In regards to the Tri Island state and the promotion of the smaller island, I am in total agreement that the smaller islands are not promoted/addressed as well as they could and should be. At the same time we should remember that the official name of the tri island state is Grenada and when promotions are done it is for the state and not the lager island which also boasts the same name as the state.

    • N. Kimron Corion Apr 15,2014 at 2:35 pm

      Thank you for your feedback. You raise an interesting point, that i myself haven’t looked into.and that’s the power of getting feedback through stakeholder consultations, there will always be interesting and different point of views.
      Thank you

  • Andy Kevin Lendore Apr 14,2014 at 7:29 pm

    Quite a comprehensive view on the topic at hand I must say. While you raised some valid points such as the appeal of the new brand to the outside world, the choice of logo, the integration and input of stakeholders, I believe there are also some other important matters which must be addressed.

    As you mentioned, nation branding is a complex process, just as in business, it is not equivalent to advertising; rather advertising forms only a part of the bigger picture. The point I want to focus on moreover, is the stakeholder inclusion and what is the message that we are communicating to the world.

    Grenada is a tri island state formed by the islands of Grenada, Carriacou and Petite Martinique. The old brand did not sufficiently integrate what Grenada´s sister isles of Carriacou and Petite Martinique has to offer, and the new brand does not address it adequately either, although I do recognize some parts of the video where footage was taken in Carriacou.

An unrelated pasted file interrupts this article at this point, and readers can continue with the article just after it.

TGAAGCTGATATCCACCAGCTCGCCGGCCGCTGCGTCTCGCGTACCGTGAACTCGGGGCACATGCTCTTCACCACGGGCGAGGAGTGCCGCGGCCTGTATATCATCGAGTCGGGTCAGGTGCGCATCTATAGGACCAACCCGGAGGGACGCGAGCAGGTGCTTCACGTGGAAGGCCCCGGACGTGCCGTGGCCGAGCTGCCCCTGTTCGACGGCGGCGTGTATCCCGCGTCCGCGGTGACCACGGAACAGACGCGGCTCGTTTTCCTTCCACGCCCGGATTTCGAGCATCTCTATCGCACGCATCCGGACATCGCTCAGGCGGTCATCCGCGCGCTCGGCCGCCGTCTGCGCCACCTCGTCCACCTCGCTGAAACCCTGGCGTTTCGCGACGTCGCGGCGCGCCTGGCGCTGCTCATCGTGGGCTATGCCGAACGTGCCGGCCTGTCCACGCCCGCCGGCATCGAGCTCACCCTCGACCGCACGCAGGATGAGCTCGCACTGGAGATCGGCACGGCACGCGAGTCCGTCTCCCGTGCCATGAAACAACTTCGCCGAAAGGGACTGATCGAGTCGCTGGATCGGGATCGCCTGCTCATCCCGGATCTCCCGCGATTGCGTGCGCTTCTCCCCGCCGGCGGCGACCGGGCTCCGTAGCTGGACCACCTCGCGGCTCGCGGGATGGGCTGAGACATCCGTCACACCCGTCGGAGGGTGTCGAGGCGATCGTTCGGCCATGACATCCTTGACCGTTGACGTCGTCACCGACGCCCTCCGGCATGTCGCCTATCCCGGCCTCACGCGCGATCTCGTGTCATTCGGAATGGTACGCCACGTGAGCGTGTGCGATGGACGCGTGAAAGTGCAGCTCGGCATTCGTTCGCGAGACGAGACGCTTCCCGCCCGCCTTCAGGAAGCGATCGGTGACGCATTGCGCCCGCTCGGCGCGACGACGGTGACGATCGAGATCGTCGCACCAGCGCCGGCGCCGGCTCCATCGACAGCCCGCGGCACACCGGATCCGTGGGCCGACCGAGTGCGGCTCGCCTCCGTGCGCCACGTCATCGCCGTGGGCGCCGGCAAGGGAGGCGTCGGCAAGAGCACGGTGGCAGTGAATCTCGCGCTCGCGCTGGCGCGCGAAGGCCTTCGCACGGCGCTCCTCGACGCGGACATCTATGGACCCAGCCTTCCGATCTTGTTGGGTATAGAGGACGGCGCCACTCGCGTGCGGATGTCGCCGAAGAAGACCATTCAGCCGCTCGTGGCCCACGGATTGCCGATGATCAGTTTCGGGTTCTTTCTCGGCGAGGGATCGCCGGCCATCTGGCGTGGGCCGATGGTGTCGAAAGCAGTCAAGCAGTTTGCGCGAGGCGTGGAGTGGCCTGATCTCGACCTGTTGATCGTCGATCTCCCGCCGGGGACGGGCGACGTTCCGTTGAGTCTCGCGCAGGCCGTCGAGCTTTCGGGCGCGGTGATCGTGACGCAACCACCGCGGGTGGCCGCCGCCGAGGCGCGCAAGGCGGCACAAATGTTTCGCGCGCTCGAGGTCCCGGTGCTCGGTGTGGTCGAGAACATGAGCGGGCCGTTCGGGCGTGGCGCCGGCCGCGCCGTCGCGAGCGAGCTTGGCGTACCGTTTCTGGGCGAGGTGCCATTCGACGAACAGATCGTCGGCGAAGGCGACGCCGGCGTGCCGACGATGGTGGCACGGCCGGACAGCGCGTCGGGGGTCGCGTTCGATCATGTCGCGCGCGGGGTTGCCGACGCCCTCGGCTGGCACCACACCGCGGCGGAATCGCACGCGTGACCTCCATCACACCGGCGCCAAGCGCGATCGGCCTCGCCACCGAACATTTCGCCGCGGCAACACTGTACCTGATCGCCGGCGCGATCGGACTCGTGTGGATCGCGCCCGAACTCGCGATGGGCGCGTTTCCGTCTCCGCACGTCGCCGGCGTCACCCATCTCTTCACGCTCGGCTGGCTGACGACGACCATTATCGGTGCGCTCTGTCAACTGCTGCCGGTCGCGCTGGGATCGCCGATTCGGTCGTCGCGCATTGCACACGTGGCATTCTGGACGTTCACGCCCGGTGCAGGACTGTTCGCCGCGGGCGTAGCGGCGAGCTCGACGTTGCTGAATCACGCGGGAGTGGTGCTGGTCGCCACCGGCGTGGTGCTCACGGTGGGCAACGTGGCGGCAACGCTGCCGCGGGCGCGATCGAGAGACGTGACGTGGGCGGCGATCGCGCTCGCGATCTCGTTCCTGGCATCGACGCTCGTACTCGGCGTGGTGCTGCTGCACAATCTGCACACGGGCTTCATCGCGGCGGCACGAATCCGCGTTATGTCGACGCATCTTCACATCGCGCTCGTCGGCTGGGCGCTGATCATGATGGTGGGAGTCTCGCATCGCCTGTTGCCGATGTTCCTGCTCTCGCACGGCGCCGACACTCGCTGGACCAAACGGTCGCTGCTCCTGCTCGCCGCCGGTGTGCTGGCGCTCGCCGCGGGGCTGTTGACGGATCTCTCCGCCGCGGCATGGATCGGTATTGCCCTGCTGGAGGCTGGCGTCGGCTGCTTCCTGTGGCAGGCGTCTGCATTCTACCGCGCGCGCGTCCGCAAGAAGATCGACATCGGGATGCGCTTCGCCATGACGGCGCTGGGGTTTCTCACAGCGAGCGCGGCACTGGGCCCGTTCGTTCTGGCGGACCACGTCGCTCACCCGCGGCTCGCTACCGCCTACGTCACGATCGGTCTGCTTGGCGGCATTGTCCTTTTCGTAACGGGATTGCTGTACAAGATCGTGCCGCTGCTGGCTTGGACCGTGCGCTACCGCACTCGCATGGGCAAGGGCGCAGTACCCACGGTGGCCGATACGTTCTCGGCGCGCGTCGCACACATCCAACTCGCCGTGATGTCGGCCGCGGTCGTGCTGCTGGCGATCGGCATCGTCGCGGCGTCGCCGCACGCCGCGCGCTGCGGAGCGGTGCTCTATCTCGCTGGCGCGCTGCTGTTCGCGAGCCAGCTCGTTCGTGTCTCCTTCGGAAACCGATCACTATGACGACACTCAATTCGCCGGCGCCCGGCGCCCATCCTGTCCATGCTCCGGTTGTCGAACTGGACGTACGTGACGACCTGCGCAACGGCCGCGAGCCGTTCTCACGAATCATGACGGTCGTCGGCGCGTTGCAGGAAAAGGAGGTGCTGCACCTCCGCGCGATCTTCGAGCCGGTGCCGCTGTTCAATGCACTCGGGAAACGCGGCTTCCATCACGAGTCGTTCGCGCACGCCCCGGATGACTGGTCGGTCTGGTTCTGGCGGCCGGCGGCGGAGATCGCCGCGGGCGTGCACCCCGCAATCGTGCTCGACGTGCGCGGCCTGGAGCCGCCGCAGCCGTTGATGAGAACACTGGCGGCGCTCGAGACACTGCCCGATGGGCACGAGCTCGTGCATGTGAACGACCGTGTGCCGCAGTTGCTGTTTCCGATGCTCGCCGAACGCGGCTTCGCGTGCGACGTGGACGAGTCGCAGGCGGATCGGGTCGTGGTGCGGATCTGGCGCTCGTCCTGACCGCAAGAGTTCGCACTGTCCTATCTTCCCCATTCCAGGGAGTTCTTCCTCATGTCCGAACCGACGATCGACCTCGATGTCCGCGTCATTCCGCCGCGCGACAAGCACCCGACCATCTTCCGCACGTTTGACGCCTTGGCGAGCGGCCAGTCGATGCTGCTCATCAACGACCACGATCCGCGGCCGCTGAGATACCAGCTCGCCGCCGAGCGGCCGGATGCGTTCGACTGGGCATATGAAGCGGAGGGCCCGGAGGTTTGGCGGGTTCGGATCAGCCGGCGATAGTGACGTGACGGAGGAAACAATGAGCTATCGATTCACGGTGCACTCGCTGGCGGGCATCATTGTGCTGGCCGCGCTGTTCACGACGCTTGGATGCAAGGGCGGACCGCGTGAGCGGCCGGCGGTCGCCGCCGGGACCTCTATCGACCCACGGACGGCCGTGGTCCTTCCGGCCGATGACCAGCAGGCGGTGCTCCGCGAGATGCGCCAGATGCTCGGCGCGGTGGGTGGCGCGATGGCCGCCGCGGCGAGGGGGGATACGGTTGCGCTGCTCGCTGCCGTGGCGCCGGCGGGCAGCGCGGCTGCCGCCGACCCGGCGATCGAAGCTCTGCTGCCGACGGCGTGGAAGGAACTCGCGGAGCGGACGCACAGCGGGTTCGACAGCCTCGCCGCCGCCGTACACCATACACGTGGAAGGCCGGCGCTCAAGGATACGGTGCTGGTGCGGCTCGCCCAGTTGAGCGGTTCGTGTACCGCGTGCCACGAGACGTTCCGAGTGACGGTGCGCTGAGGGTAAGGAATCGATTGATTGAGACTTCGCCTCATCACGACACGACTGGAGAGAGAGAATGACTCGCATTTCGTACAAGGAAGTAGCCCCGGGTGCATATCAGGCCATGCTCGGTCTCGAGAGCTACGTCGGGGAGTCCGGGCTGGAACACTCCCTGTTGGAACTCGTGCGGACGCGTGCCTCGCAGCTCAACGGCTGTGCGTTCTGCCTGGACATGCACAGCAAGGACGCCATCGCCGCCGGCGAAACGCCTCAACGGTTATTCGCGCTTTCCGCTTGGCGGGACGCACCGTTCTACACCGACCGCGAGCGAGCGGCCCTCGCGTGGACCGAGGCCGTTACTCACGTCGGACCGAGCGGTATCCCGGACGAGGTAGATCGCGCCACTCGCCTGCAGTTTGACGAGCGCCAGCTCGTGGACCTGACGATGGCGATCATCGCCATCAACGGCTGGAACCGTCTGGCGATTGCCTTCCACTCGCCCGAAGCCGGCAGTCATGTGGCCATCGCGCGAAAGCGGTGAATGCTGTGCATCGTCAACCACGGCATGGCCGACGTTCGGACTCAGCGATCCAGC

I emphasize this because we must recognize the valuable contribution to the general tourism product that the TRI ISLAND STATE of Grenada Carriacou and Petite Martinique has to offer. Why is the new brand called Pure Grenada, and not “The Purest isles” or something of the sort? Or even if the logo says “Pure Grenada”, which aspects of the rebranding showcase the sister isles´s rich culture and traditions? Are they not to be considered?

    I do not mean to be biased; I am indeed a kayak, but my main concern is to address the issue of unity and integration as a true tri island state, where our tourism product can be marketed as an aggregate of all what the individual islands can offer, not just Grenada! Carriacou has often being referred to as the “cradle of culture”, yet nothing has been done to promote its rich traditions and history. I find this simply disheartening and a desilusion of what we as a nation claim to be.

    • N. Kimron Corion Apr 15,2014 at 1:32 am

      I totally agree with you. For too long the sister Isles has been left out of the picture and like you said this new brand doesn’t fully represent the trio. I do believe that something needs to be done about that, and i believe its about time it is addressed. I believe that i will also publish a post on the same.